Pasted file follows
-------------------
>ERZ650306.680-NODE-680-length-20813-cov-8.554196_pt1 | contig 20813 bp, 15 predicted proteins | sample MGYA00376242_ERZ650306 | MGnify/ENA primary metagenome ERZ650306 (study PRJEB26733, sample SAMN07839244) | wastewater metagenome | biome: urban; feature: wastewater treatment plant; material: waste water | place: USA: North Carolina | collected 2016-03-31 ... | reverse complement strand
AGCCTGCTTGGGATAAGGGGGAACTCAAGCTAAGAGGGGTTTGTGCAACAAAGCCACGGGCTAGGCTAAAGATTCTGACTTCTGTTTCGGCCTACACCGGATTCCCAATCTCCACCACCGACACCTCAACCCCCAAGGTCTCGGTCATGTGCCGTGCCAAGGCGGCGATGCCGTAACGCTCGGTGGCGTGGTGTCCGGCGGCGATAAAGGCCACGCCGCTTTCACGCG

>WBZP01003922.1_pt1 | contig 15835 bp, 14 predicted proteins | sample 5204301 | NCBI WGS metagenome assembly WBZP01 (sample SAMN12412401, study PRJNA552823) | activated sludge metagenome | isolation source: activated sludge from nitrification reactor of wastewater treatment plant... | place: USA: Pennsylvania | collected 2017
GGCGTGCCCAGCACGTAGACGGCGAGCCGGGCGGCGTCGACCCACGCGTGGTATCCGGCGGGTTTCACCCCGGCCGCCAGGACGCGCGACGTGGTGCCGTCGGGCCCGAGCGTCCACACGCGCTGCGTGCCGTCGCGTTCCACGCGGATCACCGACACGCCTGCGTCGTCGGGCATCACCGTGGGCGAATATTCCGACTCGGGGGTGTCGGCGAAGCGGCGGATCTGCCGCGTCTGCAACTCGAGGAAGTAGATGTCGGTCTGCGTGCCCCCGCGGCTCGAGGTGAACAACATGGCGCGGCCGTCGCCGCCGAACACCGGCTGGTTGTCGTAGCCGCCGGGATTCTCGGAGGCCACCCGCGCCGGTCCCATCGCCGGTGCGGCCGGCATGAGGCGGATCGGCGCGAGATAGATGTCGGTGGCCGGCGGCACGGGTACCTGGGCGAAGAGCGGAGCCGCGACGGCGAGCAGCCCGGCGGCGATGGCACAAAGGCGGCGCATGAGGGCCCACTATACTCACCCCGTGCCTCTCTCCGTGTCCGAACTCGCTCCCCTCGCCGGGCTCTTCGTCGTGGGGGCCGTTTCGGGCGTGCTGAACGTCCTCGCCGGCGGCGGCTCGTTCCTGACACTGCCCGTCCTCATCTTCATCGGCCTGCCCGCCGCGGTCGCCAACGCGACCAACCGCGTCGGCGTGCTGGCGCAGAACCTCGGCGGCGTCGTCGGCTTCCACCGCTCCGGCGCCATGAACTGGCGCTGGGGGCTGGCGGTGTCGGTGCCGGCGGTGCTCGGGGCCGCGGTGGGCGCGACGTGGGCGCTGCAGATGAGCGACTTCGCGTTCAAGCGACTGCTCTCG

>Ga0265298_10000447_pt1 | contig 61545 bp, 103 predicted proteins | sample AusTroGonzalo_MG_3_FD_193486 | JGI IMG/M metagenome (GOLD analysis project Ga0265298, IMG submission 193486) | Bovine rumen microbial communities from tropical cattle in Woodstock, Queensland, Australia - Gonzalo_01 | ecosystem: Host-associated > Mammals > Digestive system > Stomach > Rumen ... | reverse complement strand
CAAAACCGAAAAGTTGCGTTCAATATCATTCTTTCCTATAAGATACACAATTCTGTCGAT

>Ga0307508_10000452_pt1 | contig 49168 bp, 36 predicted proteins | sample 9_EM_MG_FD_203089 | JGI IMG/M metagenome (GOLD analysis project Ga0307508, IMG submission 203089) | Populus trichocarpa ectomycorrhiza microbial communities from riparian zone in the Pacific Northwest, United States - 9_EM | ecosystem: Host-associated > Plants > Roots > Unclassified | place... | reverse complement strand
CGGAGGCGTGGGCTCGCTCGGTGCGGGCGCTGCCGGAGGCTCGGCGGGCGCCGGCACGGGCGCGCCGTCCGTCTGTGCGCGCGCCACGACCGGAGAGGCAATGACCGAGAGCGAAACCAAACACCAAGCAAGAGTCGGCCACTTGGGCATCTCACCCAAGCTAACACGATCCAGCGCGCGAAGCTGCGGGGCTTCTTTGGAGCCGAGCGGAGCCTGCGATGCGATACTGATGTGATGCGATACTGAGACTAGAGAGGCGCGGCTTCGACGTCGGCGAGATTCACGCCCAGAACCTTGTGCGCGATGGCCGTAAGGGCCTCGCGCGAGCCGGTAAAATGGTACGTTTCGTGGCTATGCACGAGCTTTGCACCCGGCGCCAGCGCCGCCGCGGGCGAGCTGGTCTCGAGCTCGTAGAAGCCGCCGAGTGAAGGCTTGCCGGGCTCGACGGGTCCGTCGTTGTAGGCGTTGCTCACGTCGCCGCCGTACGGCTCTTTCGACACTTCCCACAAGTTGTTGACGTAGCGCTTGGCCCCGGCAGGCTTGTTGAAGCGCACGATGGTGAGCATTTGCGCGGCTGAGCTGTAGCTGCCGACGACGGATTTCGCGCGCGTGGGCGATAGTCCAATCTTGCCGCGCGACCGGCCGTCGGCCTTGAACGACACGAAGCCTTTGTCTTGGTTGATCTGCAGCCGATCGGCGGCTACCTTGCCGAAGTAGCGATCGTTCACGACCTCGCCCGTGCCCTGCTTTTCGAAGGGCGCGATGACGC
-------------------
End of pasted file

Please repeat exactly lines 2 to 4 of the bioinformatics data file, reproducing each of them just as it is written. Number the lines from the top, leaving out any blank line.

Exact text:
AGCCTGCTTGGGATAAGGGGGAACTCAAGCTAAGAGGGGTTTGTGCAACAAAGCCACGGGCTAGGCTAAAGATTCTGACTTCTGTTTCGGCCTACACCGGATTCCCAATCTCCACCACCGACACCTCAACCCCCAAGGTCTCGGTCATGTGCCGTGCCAAGGCGGCGATGCCGTAACGCTCGGTGGCGTGGTGTCCGGCGGCGATAAAGGCCACGCCGCTTTCACGCG

>WBZP01003922.1_pt1 | contig 15835 bp, 14 predicted proteins | sample 5204301 | NCBI WGS metagenome assembly WBZP01 (sample SAMN12412401, study PRJNA552823) | activated sludge metagenome | isolation source: activated sludge from nitrification reactor of wastewater treatment plant... | place: USA: Pennsylvania | collected 2017
GGCGTGCCCAGCACGTAGACGGCGAGCCGGGCGGCGTCGACCCACGCGTGGTATCCGGCGGGTTTCACCCCGGCCGCCAGGACGCGCGACGTGGTGCCGTCGGGCCCGAGCGTCCACACGCGCTGCGTGCCGTCGCGTTCCACGCGGATCACCGACACGCCTGCGTCGTCGGGCATCACCGTGGGCGAATATTCCGACTCGGGGGTGTCGGCGAAGCGGCGGATCTGCCGCGTCTGCAACTCGAGGAAGTAGATGTCGGTCTGCGTGCCCCCGCGGCTCGAGGTGAACAACATGGCGCGGCCGTCGCCGCCGAACACCGGCTGGTTGTCGTAGCCGCCGGGATTCTCGGAGGCCACCCGCGCCGGTCCCATCGCCGGTGCGGCCGGCATGAGGCGGATCGGCGCGAGATAGATGTCGGTGGCCGGCGGCACGGGTACCTGGGCGAAGAGCGGAGCCGCGACGGCGAGCAGCCCGGCGGCGATGGCACAAAGGCGGCGCATGAGGGCCCACTATACTCACCCCGTGCCTCTCTCCGTGTCCGAACTCGCTCCCCTCGCCGGGCTCTTCGTCGTGGGGGCCGTTTCGGGCGTGCTGAACGTCCTCGCCGGCGGCGGCTCGTTCCTGACACTGCCCGTCCTCATCTTCATCGGCCTGCCCGCCGCGGTCGCCAACGCGACCAACCGCGTCGGCGTGCTGGCGCAGAACCTCGGCGGCGTCGTCGGCTTCCACCGCTCCGGCGCCATGAACTGGCGCTGGGGGCTGGCGGTGTCGGTGCCGGCGGTGCTCGGGGCCGCGGTGGGCGCGACGTGGGCGCTGCAGATGAGCGACTTCGCGTTCAAGCGACTGCTCTCG